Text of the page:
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The name Carstairs (Gaelic: Caisteal Tarrais) refers to a pair of villages located some 4–5 miles east of the town of Lanark in the administrative region of South Lanarkshire in southern Scotland.

Carstairs proper ("Carstairs village") is the original settlement, whilst one mile away is Carstairs Junction, which grew up around Carstairs railway station. The junction served by the station is an important one on the West Coast Main Line: it is at this point that long-distance trains from England are routed to either Glasgow or Edinburgh.

Carstairs has also gained a certain notoriety as the location of the State Hospital for Scotland and Northern Ireland (also known as Carstairs Hospital), a maximum-security psychiatric facility where some of Scotland's most severe cases of mental illness are treated. Many of the patients have been convicted of serious offences and some are incarcerated at the facility indefinitely.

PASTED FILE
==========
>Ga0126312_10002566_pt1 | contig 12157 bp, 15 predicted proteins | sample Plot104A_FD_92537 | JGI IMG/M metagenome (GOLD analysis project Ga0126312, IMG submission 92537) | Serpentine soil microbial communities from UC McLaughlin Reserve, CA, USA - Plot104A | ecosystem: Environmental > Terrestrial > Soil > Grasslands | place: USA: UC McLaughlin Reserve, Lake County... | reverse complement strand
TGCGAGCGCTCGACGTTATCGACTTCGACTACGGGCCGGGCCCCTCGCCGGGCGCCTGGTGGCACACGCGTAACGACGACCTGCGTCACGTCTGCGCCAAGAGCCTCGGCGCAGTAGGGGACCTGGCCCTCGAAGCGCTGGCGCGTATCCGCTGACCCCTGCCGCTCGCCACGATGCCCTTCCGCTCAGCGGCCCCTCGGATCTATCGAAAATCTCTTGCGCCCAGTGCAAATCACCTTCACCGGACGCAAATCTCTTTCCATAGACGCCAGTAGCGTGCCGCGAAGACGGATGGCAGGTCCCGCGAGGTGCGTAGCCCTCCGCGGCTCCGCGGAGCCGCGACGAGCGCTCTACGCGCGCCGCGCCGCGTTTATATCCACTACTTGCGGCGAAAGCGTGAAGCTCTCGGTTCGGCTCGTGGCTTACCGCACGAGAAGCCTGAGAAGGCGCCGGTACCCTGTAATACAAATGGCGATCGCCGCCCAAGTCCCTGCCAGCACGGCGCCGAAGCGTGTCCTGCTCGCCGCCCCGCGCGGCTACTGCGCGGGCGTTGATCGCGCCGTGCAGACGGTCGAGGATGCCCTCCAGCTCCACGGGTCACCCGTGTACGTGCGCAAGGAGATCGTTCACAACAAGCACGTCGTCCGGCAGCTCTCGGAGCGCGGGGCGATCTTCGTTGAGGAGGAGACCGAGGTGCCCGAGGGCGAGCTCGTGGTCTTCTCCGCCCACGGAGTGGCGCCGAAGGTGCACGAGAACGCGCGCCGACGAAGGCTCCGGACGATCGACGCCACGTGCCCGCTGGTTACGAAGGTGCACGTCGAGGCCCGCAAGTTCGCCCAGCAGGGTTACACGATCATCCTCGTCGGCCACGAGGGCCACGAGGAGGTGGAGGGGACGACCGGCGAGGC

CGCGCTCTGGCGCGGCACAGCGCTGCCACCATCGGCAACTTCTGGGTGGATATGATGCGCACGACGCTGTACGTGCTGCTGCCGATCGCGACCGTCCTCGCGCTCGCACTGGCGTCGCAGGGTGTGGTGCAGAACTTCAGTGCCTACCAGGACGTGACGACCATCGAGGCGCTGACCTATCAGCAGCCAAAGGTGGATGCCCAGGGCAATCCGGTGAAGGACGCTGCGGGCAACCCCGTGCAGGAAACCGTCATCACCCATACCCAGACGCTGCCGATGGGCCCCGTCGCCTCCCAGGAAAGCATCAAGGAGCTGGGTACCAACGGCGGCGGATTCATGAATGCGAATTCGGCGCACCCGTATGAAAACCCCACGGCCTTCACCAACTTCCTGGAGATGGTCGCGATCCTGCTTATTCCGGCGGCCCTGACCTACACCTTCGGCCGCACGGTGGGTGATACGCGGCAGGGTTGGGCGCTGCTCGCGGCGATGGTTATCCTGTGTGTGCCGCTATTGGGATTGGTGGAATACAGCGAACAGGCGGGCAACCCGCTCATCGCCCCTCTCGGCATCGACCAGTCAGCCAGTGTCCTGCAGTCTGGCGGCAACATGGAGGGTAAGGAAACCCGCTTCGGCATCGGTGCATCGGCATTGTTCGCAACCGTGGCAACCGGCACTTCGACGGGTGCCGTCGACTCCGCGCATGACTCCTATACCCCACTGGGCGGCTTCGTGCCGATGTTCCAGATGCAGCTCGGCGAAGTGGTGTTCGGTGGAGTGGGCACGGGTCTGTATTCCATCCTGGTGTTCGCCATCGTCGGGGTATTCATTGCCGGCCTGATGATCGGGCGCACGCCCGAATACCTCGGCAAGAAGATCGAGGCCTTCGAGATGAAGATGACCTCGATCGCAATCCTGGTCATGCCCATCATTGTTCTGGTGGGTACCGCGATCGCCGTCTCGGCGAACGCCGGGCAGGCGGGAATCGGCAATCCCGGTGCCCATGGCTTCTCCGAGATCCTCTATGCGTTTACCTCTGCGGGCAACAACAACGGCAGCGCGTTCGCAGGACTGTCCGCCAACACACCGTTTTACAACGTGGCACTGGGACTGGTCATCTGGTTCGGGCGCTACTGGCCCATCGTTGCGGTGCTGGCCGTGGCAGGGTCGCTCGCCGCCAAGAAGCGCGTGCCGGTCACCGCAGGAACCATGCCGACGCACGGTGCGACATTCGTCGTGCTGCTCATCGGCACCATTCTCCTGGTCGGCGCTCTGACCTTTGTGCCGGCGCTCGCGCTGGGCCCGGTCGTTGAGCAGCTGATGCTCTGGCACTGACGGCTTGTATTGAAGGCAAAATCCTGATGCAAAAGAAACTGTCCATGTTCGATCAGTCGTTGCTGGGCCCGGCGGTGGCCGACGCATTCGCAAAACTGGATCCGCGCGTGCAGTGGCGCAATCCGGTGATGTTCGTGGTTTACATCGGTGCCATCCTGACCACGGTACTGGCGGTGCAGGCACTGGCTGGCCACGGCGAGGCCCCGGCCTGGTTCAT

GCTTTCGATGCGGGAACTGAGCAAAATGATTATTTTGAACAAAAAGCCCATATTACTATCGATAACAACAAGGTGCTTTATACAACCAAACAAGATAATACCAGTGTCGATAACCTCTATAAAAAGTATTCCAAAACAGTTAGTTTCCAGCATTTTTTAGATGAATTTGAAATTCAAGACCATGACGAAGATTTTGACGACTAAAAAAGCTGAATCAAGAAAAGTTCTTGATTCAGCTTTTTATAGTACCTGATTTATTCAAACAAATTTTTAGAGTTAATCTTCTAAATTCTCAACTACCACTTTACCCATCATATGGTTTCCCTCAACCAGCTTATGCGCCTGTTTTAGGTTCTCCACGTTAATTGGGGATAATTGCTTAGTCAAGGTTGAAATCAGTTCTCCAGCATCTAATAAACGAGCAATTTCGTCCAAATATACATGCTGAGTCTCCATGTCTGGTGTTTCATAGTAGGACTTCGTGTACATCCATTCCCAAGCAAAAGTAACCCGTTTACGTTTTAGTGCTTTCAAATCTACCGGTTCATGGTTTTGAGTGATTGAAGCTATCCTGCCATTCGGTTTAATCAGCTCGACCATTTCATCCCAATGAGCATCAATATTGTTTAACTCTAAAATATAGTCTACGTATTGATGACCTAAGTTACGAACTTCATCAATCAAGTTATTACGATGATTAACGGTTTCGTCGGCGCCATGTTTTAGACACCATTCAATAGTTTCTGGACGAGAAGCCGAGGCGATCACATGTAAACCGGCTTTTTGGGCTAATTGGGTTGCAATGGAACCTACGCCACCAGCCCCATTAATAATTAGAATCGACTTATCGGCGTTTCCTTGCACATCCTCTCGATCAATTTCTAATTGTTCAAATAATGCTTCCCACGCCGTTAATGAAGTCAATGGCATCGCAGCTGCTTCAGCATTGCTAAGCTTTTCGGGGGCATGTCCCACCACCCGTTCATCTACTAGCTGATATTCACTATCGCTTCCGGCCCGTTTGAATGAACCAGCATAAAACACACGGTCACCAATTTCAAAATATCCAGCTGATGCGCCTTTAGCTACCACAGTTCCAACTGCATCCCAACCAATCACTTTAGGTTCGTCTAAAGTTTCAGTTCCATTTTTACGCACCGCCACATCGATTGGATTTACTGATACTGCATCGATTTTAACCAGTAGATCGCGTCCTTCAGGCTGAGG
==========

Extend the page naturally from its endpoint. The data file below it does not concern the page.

Carstairs also has a past. During the 1920s, the Ministry of Labour acquired Lampits Farm, Carstairs Junction, for use as a labour camp. By 1938 there were 35 so-called "Instructional Centres", with a capacity of over 6,000. Their role was to 'harden' young unemployed men and prepare them for work elsewhere. Lampits Farm was originally intended in 1929 to train young men in farm and forestry work, with a view to their emigrating to Canada or Australia; it became an Instructional Centre a year later. Many of the Carstairs inmates came from coal-mining and other industrial backgrounds in the West of Scotland. The Instructional Centres were closed in 1939, when it became clear that unemployment was declining in the run-up to war.

References

Source: John Field, "Learning through Labour: Training, Unemployment and the State, 1890-1939", Leeds University Press, 1992, ISBN 0-900-960-48-5

External links

Coordinates: 55°42′N 3°42′W / 55.7°N 3.7°W / 55.7; -3.7

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